As such, the Belgian road authority, Agentschap Wegen & Verkeer (AWV), has adopted a cloud computing strategy to maintain the Flemish road infrastructure. The AWV manages 6970 kilometres of roads and 7668 kilometres of cycle lanes. A team of 250 road inspectors has to work together to ensure the safety of the road users. They were using in-house servers which often proved unreliable. Consequently, at times they had to use pen and paper instead of the app, as it was not unavailable. After switching to AWS, the AWV was able to reduce costs, speed development and reduce infrastructure management time, while ensuring constant availability.
3. Analysing Government Processes
After collecting data in every government process and citizen touchpoint and storing the data in a distributed way, it is time to analyse that data using advanced analytics. It is required to understand what is going on and how to respond to changes in the context of a government. Within the government of tomorrow, information has to be available to those capable of making sense of it and those facing the citizens. Few management layers and a better understanding of the context can greatly reduce bureaucracy within a government.
Governments that apply business analytics tools will be better able to understand their city or country as well as their ambiguous and uncertain environment. It will improve the ability to make the right decisions at the right moment and as such seize the right opportunities to create competitive advantage.
That is why the State of Victoria in Australia has launched the Victorian Centre for Data Insights. The objective of the centre is to make better decisions using the vast amounts of data the government collects – from education and health data to data on business, communities, infrastructure and the environment. Victoria has even appointed a Chief Data Officer – Julian Hebden – to enable better use of data across the government by sharing data across traditional government silos.
Also, the government of Chicago is focusing on analytics to enable a safer environment for its citizens. They developed an analytical model to improve its Park District’s regular beach water quality inspection process. The objective of the model is to predict which beaches will have to be closed due to bad water conditions. Such predictive models offer a cost-effective means to easily address water contamination issues.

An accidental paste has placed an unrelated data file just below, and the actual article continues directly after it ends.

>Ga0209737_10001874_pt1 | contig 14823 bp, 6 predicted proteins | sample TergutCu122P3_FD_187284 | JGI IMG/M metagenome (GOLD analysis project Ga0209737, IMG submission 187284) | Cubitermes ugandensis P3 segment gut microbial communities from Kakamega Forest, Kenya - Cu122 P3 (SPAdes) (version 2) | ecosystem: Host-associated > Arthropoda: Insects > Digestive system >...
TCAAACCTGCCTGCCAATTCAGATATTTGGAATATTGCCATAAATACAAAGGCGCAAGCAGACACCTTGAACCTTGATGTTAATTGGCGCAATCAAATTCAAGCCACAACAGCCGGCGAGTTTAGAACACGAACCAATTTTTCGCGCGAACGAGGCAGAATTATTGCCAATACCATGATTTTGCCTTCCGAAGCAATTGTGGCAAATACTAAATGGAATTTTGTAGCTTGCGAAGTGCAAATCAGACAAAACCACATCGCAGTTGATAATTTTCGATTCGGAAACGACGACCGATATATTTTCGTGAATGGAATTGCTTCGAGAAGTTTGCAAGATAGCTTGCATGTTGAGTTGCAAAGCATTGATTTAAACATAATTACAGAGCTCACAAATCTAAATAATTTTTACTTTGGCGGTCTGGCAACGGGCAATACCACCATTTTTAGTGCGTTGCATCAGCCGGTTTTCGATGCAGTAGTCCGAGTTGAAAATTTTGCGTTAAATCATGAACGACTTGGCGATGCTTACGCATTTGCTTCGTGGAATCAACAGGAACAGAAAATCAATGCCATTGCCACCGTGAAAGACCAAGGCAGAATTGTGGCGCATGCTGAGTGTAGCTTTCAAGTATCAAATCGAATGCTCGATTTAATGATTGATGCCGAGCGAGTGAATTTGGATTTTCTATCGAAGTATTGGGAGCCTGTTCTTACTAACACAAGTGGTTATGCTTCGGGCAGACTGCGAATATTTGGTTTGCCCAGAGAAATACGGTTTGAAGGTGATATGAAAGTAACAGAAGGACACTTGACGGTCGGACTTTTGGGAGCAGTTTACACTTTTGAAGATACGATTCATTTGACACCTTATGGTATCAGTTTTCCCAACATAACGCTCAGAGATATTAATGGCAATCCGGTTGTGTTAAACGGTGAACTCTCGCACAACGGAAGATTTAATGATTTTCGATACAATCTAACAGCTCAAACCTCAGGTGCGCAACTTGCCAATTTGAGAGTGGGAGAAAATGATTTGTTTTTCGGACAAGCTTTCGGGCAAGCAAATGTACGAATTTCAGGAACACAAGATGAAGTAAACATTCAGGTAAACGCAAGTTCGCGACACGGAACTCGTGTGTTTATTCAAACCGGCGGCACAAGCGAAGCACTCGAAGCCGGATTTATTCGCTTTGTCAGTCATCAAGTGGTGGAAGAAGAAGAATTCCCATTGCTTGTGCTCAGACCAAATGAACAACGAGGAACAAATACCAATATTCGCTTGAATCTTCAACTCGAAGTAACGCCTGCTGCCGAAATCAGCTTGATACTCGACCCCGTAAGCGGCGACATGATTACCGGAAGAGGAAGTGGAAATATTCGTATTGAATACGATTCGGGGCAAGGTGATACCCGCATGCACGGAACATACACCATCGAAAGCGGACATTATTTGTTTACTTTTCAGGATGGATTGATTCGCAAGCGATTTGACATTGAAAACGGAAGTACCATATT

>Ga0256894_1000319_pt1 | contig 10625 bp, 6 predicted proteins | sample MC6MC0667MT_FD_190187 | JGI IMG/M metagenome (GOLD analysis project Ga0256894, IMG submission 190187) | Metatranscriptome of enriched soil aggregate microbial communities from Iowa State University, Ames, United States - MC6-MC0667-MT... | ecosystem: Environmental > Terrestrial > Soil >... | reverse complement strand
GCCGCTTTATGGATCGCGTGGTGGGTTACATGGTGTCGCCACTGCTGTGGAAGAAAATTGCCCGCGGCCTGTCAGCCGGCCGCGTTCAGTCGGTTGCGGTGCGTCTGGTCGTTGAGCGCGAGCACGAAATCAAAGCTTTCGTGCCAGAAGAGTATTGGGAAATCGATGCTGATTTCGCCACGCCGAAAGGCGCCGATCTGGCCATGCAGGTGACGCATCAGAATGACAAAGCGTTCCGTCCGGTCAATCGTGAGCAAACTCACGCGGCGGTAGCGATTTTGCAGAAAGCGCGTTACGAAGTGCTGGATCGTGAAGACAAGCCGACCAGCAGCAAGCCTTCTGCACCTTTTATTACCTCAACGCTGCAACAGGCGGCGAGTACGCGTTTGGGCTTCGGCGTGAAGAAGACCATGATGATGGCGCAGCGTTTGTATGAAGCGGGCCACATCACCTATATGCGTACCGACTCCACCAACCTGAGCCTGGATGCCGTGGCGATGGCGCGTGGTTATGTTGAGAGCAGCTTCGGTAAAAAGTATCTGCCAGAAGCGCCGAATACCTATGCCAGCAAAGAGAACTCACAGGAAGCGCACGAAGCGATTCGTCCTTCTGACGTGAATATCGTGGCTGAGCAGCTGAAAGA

4. Automating Government Processes
The final step in transforming your government into a data organisation is to automate government processes and augment the citizen touchpoints with artificial intelligence or smart contracts. Artificial intelligence will become especially valuable if you have completed the first three steps.
To start automating government processes, the right way would be to do so in small steps. It is impossible to build a fully automated business from scratch due to the complexity involved with artificial intelligence. If executed correctly, there are vast opportunities for governments.
The UK Department for Work and Pensions (DWP) is turning to artificial intelligence to automate claims processing and fight fraud within their department. The department uses AI to identify corruption of the benefit and welfare programme and with that, protect taxpayers’ money. The algorithms are much better and faster at detecting possible issues than human investigators. Thanks to pattern recognition models and outlier detection, the department can quickly discover potential fraudulent transactions. In addition, AI also analyses social media accounts to discover inconsistencies in the stories told by people who claim benefits.
Finally, the Dubai International Financial Centre (DIFC) Courts is working on a decentralised platform to enable different courts to share data and information in a decentralised manner. The objective is to automate manual tasks such as document duplication and encode contractual terms and regulations in smart contracts. This project is part of Dubai’s objective to create the world’s first government run on a blockchain.
Across the world, governments are experimenting with emerging information technologies to upgrade government services. These eight examples of innovative governments that datafy their cities, distribute and analyse their data and automate their processes show that there is plenty to win for governments.
[Related Article: Top 10 Big Data Blunders, Part 2]
For any government department, the best approach to digitally transform government services is to have a clear understanding of the technology, create a multi-disciplinary team to start small pilot projects and to scale only when these pilot projects are a success. However, if governments follow the four-step approach of collecting data, distributing it correctly, analysing it accordingly to automate their processes, they have a big chance of success to improve their government services.
This article originally appeared on VanRijmenam.nl